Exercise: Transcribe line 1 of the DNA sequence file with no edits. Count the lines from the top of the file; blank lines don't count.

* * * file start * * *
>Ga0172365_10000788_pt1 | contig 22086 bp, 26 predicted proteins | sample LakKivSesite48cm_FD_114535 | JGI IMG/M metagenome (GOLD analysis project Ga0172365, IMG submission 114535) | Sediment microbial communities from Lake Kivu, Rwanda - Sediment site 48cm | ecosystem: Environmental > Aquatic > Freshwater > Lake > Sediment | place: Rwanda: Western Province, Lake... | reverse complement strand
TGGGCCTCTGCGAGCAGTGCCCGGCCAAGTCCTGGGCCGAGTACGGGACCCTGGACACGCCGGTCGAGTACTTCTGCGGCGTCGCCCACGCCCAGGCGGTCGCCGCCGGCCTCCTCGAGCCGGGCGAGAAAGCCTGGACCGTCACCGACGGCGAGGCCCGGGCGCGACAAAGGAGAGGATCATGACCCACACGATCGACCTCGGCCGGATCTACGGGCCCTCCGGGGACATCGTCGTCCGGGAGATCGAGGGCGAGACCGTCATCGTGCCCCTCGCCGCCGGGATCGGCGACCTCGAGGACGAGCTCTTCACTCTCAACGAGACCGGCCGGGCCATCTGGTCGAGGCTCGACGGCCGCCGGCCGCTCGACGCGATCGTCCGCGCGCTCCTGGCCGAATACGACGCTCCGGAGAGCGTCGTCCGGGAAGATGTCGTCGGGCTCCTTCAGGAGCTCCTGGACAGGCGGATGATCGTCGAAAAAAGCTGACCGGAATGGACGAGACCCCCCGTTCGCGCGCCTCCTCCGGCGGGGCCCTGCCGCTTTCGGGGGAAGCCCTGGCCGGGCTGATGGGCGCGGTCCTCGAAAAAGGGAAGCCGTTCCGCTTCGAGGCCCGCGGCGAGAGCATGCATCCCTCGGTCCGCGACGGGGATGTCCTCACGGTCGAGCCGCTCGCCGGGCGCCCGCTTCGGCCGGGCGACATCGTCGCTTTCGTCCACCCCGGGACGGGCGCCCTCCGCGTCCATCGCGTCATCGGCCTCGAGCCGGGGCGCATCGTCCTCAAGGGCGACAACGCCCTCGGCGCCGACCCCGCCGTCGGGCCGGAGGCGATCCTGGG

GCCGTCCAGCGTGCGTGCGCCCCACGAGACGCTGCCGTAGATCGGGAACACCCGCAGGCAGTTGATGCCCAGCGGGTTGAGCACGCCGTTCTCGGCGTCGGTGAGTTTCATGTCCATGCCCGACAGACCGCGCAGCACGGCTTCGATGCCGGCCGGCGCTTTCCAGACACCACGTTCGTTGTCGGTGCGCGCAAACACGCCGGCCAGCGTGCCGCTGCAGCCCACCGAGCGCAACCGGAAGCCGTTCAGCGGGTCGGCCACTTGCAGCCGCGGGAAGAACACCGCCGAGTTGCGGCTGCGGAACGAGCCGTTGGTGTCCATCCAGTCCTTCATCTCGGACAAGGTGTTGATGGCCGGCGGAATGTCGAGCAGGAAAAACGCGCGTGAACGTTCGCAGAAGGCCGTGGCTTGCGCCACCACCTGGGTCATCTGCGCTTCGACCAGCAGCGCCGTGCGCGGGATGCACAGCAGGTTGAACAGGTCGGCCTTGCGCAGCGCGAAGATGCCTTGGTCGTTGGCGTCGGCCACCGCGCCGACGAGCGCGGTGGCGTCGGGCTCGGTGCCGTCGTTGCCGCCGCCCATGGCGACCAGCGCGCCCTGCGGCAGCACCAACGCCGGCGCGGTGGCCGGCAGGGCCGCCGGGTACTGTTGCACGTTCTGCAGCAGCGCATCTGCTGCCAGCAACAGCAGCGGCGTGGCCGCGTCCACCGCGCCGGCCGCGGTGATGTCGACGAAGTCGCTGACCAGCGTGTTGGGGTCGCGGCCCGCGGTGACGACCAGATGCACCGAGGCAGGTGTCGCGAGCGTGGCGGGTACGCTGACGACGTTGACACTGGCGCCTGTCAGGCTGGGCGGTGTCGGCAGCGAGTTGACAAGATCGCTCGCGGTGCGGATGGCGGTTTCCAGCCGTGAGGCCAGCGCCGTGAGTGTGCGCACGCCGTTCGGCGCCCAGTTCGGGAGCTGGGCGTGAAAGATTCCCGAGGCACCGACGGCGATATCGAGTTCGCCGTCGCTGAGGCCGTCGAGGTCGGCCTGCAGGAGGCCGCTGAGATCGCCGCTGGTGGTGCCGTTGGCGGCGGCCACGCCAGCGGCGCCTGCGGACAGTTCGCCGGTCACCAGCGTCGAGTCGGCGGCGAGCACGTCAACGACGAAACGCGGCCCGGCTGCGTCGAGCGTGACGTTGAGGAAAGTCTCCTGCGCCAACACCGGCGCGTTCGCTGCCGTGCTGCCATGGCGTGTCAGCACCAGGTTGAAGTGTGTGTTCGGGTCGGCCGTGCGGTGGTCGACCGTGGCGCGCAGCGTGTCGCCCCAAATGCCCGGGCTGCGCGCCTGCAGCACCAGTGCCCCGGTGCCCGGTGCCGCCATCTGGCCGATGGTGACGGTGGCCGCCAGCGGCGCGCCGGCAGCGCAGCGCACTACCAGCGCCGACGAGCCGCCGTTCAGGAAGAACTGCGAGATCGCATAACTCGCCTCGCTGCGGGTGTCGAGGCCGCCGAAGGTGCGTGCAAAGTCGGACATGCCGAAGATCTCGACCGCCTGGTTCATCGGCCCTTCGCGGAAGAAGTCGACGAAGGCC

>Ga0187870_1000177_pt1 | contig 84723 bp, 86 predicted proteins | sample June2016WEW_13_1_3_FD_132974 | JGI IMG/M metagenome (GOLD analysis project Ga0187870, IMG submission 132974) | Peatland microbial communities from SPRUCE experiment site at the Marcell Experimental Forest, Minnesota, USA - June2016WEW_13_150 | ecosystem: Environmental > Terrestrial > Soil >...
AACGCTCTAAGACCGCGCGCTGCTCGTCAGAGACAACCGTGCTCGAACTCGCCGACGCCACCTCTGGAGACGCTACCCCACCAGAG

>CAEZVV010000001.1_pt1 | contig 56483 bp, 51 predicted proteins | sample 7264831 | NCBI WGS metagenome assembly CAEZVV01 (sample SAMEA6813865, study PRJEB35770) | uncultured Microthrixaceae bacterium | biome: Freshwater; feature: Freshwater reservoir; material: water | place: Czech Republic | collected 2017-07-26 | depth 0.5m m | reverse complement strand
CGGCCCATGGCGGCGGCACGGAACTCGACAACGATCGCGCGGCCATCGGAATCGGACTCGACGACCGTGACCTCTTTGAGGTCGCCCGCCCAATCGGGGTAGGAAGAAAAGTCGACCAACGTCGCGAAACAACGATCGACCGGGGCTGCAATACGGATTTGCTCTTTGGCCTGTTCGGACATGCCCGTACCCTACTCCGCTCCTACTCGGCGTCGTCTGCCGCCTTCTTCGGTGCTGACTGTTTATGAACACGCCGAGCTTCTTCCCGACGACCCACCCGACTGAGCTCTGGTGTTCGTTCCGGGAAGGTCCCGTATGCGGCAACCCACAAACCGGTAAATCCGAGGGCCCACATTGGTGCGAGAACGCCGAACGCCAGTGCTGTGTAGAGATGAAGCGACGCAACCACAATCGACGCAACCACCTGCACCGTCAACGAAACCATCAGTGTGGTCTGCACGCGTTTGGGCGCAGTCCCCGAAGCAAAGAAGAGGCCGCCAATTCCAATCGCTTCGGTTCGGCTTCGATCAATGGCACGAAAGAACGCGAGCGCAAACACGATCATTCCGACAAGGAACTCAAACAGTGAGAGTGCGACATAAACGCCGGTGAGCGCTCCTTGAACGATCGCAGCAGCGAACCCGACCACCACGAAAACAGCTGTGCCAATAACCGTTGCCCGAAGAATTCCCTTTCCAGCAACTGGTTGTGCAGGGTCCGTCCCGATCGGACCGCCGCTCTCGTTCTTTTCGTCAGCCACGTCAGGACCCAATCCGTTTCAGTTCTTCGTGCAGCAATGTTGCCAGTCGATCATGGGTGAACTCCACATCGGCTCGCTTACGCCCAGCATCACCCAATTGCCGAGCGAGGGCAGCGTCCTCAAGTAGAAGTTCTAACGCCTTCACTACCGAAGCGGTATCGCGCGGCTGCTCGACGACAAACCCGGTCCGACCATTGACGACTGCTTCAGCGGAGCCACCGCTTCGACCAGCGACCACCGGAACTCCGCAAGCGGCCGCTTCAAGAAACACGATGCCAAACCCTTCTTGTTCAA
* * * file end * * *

>Ga0172365_10000788_pt1 | contig 22086 bp, 26 predicted proteins | sample LakKivSesite48cm_FD_114535 | JGI IMG/M metagenome (GOLD analysis project Ga0172365, IMG submission 114535) | Sediment microbial communities from Lake Kivu, Rwanda - Sediment site 48cm | ecosystem: Environmental > Aquatic > Freshwater > Lake > Sediment | place: Rwanda: Western Province, Lake... | reverse complement strand